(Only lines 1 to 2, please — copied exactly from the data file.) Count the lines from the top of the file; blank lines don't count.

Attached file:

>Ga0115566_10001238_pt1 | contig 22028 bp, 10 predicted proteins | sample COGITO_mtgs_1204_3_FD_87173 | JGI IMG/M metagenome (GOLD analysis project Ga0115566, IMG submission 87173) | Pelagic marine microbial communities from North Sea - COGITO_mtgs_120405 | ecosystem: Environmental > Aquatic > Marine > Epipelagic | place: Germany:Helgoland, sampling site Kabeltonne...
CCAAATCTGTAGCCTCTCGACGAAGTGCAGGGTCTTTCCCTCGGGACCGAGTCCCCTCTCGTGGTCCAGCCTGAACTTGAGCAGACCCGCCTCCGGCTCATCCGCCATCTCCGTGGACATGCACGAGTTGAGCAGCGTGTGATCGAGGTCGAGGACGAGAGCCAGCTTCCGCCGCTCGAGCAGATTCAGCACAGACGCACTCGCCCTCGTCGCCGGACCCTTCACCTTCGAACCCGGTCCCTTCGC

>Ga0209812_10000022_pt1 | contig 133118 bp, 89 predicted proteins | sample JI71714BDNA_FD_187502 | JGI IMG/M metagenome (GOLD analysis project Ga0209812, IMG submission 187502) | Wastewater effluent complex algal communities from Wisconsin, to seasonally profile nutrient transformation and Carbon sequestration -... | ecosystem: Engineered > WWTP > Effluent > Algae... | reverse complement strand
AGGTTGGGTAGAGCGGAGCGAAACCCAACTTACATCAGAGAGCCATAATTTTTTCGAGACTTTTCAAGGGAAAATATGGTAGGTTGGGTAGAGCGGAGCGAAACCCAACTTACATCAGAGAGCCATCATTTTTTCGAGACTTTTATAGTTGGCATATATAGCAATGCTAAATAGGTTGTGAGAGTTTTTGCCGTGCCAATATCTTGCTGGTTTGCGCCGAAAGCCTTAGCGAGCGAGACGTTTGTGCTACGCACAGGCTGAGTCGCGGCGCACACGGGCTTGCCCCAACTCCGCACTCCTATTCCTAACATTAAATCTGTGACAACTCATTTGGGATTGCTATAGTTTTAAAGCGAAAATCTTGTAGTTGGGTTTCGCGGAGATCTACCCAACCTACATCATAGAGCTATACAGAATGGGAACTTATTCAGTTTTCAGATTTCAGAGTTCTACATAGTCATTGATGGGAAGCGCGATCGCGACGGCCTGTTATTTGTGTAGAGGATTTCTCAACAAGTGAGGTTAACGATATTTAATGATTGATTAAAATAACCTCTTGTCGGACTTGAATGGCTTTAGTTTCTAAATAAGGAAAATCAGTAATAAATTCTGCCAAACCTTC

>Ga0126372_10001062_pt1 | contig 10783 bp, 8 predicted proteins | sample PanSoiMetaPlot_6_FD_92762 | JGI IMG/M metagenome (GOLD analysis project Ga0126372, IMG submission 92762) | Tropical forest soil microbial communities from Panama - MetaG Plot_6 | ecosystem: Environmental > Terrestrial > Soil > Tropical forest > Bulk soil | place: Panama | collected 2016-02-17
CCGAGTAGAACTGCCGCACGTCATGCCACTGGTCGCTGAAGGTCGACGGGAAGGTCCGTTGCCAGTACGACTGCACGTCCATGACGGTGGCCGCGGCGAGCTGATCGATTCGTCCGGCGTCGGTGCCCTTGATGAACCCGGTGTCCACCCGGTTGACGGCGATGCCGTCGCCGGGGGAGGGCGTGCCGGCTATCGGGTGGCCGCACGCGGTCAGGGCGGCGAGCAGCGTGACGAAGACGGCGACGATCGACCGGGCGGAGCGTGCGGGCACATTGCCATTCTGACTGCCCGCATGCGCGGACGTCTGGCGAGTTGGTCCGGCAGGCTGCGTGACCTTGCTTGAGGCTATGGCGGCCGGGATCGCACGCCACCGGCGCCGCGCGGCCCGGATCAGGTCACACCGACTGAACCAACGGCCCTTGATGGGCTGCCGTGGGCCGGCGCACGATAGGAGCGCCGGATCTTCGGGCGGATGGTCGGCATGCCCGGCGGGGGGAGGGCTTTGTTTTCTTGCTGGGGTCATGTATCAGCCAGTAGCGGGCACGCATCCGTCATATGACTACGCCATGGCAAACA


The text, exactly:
>Ga0115566_10001238_pt1 | contig 22028 bp, 10 predicted proteins | sample COGITO_mtgs_1204_3_FD_87173 | JGI IMG/M metagenome (GOLD analysis project Ga0115566, IMG submission 87173) | Pelagic marine microbial communities from North Sea - COGITO_mtgs_120405 | ecosystem: Environmental > Aquatic > Marine > Epipelagic | place: Germany:Helgoland, sampling site Kabeltonne...
CCAAATCTGTAGCCTCTCGACGAAGTGCAGGGTCTTTCCCTCGGGACCGAGTCCCCTCTCGTGGTCCAGCCTGAACTTGAGCAGACCCGCCTCCGGCTCATCCGCCATCTCCGTGGACATGCACGAGTTGAGCAGCGTGTGATCGAGGTCGAGGACGAGAGCCAGCTTCCGCCGCTCGAGCAGATTCAGCACAGACGCACTCGCCCTCGTCGCCGGACCCTTCACCTTCGAACCCGGTCCCTTCGC